B-244202, May 5, 1992

B-244202: May 5, 1992

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Is entitled upon repromotion to application of the highest previous rate rule. She is entitled to have her salary rate based upon her highest previous salary rate of grade GS-8. Is appealing the settlement action by our Claims Group which disallowed her claim for a higher rate of pay upon repromotion. /1/ Ms. Komovic was employed as a social security insurance representative at the GS-10. She was employed by the Department of Defense on July 17. Was $25. Komovic was repromoted to the GS-9 grade level. the time of her repromotion. Komovic's annual salary was $26. Komovic contends that FAA should have applied the "highest previous rate" rule based upon her previous employment at GS-8. She would have been repromoted to GS-9.

B-244202, May 5, 1992

CIVILIAN PERSONNEL - Compensation - Rates - Determination - Highest previous rate rule DIGEST: FAA employee, who has performed continuous, career-conditional federal service since 1963 to the present, is entitled upon repromotion to application of the highest previous rate rule. Therefore, upon repromotion to GS-9 in June 1990, she is entitled to have her salary rate based upon her highest previous salary rate of grade GS-8, step 9. See 5 C.F.R. 531.203(c)(1) and (d) (1991) and ch. 1, paras. 4d and 12, FAA Order 3550.14, Jan. 15, 1985.

Caroline J. Komovic:

Ms. Caroline J. Komovic, an employee of the Federal Aviation Administration (FAA), is appealing the settlement action by our Claims Group which disallowed her claim for a higher rate of pay upon repromotion. /1/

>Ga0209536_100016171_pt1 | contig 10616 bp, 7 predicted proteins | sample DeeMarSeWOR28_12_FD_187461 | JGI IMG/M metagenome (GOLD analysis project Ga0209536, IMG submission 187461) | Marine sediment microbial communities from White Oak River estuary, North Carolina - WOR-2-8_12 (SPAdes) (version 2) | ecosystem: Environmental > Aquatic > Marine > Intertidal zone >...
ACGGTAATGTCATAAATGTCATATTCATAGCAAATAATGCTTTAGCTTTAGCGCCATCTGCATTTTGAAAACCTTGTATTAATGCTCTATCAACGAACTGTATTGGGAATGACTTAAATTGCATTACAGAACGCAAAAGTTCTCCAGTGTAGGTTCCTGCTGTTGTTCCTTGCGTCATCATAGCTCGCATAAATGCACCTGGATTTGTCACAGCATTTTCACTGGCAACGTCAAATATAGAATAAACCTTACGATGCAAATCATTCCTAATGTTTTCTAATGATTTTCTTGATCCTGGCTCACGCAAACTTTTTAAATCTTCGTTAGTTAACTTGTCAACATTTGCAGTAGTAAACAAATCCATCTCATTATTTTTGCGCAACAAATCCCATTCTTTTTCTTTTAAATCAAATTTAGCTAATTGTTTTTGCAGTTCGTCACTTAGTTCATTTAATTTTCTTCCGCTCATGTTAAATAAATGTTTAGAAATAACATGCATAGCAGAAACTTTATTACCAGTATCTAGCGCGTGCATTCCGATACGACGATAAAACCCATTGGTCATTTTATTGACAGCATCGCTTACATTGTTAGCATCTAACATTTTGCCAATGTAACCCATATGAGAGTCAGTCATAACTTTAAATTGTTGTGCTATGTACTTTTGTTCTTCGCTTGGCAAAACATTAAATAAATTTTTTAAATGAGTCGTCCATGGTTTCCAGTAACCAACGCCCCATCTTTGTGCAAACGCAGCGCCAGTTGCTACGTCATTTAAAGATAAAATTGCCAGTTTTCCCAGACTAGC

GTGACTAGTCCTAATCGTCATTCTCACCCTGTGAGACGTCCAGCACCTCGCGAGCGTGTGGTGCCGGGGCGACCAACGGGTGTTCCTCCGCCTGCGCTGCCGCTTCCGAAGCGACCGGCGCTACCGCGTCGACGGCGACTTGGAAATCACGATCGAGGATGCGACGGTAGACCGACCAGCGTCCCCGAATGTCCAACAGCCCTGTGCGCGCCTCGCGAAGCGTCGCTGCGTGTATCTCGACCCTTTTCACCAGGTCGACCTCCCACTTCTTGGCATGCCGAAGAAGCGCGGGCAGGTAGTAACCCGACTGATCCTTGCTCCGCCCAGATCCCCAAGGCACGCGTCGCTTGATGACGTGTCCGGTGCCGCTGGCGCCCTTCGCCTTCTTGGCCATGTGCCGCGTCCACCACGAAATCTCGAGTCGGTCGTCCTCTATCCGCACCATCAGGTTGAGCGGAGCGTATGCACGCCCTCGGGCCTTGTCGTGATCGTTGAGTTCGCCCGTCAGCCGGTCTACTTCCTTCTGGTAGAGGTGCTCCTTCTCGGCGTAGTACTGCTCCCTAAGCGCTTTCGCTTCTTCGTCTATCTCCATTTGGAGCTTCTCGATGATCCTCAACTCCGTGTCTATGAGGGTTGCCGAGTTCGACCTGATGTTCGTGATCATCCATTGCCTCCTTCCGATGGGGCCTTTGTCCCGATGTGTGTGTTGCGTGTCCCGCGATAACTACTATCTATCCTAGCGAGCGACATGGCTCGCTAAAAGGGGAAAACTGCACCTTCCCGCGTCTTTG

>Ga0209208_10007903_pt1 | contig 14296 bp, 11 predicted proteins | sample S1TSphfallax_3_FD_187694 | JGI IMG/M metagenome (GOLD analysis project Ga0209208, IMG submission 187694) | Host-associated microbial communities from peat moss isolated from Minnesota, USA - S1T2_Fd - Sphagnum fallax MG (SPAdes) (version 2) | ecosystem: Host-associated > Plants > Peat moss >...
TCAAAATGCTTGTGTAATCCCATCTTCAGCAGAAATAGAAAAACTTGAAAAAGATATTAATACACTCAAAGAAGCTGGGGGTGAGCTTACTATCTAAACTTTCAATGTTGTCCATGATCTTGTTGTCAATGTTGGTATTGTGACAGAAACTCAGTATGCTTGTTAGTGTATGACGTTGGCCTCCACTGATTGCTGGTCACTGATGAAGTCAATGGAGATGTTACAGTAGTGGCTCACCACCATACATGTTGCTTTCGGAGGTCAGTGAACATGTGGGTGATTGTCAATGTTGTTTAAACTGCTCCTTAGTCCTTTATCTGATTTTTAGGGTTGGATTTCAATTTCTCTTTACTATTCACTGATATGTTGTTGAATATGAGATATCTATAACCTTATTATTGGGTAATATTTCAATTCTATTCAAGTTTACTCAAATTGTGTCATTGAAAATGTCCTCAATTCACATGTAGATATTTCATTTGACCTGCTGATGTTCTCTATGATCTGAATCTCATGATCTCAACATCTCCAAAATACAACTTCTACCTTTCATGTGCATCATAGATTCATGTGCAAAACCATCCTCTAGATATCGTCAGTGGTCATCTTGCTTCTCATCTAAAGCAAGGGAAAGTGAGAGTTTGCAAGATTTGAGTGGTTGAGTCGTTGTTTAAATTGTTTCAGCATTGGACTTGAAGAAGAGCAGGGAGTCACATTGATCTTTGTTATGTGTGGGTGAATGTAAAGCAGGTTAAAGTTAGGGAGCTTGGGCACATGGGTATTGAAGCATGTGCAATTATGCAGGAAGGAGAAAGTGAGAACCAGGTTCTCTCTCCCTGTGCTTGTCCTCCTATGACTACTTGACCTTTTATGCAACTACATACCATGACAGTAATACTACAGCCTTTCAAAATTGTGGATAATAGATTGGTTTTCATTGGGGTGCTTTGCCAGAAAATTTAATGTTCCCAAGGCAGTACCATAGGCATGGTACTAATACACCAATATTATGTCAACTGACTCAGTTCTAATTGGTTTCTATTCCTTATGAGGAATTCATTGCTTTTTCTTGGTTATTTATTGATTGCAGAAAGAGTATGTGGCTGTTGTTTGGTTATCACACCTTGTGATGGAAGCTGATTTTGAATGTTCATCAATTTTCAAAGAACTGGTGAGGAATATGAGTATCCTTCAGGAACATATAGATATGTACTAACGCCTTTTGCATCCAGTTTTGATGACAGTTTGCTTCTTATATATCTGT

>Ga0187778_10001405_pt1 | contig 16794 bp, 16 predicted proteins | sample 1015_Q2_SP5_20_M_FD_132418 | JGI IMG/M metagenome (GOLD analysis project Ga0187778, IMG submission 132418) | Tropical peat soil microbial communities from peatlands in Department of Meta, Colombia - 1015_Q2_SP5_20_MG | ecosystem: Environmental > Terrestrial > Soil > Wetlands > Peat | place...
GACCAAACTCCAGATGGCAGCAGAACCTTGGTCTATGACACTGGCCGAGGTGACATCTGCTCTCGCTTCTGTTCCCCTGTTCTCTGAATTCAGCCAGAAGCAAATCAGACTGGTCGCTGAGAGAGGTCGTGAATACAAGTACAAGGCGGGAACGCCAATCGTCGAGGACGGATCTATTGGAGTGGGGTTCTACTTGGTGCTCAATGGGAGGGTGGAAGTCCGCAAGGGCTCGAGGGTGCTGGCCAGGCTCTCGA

Ms. Komovic has had continuous federal service since 1963 as a permanent career-conditional employee without a break in service. From March 26 to May 6, 1978, Ms. Komovic was employed as a social security insurance representative at the GS-10, step 2, grade level. After several job changes, she was employed by the Department of Defense on July 17, 1983, at the GS-8, step 9, grade level. In May 1985, Ms. Komovic's salary as a GS-8, step 9, was $25,004. On May 12, 1985, she voluntarily accepted a transfer to a lower grade position as an administrative officer with FAA at the GS-7, step 10, grade level.

On June 17, 1990, Ms. Komovic was repromoted to the GS-9 grade level. the time of her repromotion, Ms. Komovic's annual salary was $26,252, the salary rate for GS-7, step 10. In determining Ms. Komovic's highest previous salary rate upon her repromotion, FAA used the applicable provisions of FAA Order 3550.14, January 15, 1985, and the "two-step rule" as authorized under section 5334(b) of title 5, United States Code, 1988. /2/ This resulted in placing her in step 5 of GS-9 ($28,001).

Ms. Komovic contends that FAA should have applied the "highest previous rate" rule based upon her previous employment at GS-8, step 9. /3/ Had this rule been used, she would have been repromoted to GS-9, step 6, at an annual salary of $28,825.